The intestinal microbiome is a critical determinant of human health. Alterations in its composition have been correlated with chronic disorders, such as obesity and inflammatory bowel disease in adults, and may be associated with neonatal necrotizing enterocolitis in premature infants. Increasing evidence suggests that strain-level genomic variation may underpin distinct ecological trajectories within mixed populations, yet there have been few strain-resolved analyses of genotype–phenotype connections in the context of the human ecosystem. Here, we document strainlevel genomic divergence during the first 3 wk of life within the fecal microbiota of an infant born at 28-wk gestation. We observed three compositional phases during colonization, and reconstructed and intensively curated population genomic datasets from the third phase. The relative abundance of two Citrobacter strains sharing ~99% nucleotide identity changed significantly over time within a community dominated by a nearly clonal Serratia population and harboring a lower abundance Enterococcus population and multiple plasmids and bacteriophage. Modeling of Citrobacter strain abundance suggests differences in growth rates and host colonization patterns. We identified genotypic variation potentially responsible for divergent strain ecologies, including hotspots of sequence variation in regulatory genes and intergenic regions, and in genes involved in transport, flagellar biosynthesis, substrate metabolism, and host colonization, as well as differences in the complements of these genes. Our results demonstrate that a community genomic approach can elucidate gut microbial colonization at the resolution required to discern medically relevant strain and species population dynamics, and hence improve our ability to diagnose and treat microbial community-mediated disorders.

Intestinal microbes influence human health through harvesting of energy from dietary substrates, production of essential nutrients, and protection against colonization by pathogens (Dethlefsen et al., 2007; Hooper et al., 2002). Although the adult gut microbiota is highly variable between individuals, it displays limited diversity at the phylum level: only two bacterial phyla (Bacteroidetes and Firmicutes) contribute∼90% of all microbes (Eckburg et al., 2005). In infants, early assembly of the gut microbiota has been linked to development of innate immune responses and terminal differentiation of intestinal structures (Hooper et al., 2001). The dynamic process of colonization has been well studied at high taxonomic levels (Palmer et al., 2007) and seems predictable based on competitive interactions between and within the dominant phyla (Trosvik et al., 2010). Yet at lower taxonomic levels, and at early stages of development, our knowledge of this process is incomplete.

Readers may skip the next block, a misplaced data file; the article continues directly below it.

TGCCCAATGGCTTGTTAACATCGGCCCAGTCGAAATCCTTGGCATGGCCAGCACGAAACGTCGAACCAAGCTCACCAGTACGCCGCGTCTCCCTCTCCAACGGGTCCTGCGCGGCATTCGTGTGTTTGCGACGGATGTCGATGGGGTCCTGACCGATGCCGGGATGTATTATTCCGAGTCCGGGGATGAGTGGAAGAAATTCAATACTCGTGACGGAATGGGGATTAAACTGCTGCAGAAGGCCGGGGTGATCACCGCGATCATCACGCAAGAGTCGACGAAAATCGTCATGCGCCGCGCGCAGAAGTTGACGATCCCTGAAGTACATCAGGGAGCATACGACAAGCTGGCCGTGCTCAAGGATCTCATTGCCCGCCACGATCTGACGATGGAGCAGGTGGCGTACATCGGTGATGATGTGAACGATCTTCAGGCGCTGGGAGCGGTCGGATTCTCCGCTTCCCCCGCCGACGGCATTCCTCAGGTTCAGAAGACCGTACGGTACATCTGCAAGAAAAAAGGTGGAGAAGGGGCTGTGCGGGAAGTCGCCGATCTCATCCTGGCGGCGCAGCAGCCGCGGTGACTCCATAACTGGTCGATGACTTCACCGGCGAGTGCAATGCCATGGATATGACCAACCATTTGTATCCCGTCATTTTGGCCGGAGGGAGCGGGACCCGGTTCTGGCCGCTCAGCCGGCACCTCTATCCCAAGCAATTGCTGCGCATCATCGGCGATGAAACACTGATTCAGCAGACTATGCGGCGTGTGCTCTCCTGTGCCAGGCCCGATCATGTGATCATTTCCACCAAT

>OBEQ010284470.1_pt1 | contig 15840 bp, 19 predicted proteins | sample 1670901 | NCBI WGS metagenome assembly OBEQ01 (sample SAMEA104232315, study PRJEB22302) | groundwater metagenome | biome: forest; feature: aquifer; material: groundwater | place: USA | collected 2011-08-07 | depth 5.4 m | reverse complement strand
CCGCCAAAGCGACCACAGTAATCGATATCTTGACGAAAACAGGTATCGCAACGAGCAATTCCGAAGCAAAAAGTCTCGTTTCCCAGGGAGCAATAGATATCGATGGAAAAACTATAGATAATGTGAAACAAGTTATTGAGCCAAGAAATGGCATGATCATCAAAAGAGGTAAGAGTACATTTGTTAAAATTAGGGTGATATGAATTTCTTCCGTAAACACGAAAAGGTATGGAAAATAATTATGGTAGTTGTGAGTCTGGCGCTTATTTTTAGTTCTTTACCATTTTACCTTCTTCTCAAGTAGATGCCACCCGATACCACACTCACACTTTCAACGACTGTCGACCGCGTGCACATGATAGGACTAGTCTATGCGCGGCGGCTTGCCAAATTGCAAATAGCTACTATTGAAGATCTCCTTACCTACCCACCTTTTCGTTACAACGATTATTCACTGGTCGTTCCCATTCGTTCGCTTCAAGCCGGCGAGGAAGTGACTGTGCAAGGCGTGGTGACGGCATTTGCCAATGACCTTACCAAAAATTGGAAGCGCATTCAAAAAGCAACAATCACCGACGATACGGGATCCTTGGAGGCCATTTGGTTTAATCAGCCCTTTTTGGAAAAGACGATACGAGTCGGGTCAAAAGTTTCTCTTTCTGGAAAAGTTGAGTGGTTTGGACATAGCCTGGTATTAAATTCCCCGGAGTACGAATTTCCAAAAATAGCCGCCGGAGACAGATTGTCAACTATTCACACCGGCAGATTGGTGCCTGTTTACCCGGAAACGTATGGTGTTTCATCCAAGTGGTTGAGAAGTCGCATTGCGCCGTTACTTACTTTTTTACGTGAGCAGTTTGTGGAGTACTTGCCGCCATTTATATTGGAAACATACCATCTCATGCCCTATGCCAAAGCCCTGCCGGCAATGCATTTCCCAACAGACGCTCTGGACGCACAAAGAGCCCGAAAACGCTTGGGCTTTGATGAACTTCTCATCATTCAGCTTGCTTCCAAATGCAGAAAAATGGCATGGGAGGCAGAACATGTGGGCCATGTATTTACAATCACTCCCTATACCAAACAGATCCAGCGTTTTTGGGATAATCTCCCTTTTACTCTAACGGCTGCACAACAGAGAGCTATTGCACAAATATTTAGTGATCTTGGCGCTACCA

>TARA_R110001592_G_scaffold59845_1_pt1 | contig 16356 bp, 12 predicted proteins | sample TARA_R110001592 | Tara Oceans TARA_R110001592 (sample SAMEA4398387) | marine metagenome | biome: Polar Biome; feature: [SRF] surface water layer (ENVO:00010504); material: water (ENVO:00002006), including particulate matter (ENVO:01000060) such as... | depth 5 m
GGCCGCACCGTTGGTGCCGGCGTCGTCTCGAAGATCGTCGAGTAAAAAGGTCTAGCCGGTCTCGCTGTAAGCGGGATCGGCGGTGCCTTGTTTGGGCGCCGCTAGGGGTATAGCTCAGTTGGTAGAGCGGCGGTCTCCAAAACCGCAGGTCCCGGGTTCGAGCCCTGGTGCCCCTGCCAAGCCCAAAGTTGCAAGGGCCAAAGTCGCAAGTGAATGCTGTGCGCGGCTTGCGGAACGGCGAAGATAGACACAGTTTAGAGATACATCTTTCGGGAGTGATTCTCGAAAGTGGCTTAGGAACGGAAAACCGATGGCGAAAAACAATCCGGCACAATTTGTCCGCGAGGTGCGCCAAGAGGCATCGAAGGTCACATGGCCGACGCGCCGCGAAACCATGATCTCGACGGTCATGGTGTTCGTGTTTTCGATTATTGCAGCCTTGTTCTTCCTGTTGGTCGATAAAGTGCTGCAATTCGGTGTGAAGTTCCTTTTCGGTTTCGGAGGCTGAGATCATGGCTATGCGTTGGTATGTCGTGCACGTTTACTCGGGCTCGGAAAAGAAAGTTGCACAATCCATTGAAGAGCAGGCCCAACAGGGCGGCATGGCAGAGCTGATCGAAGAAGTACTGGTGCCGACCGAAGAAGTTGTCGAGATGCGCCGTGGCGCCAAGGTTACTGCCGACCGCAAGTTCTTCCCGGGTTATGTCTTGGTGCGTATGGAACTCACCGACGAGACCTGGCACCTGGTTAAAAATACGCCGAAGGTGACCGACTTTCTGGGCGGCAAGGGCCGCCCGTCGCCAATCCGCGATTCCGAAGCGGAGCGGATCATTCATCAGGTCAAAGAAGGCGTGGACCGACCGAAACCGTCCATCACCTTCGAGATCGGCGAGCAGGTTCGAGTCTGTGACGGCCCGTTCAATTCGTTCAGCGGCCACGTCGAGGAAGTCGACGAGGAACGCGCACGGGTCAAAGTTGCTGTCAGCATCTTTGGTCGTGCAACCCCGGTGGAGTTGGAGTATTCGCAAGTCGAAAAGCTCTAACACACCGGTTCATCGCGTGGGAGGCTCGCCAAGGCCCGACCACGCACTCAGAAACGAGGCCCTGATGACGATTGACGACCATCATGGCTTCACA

Strain-level analyses of clinical isolates using multilocus sequence typing (MLST) and comparative genomics have been used to differentiate closely related organisms (Hanage et al., 2009; Palmer et al., 2010). However, important contextual information may be lost when interpreting genomic variation between



The National Academies | 500 Fifth St. N.W. | Washington, D.C. 20001
Copyright © National Academy of Sciences. All rights reserved.
Terms of Use and Privacy Statement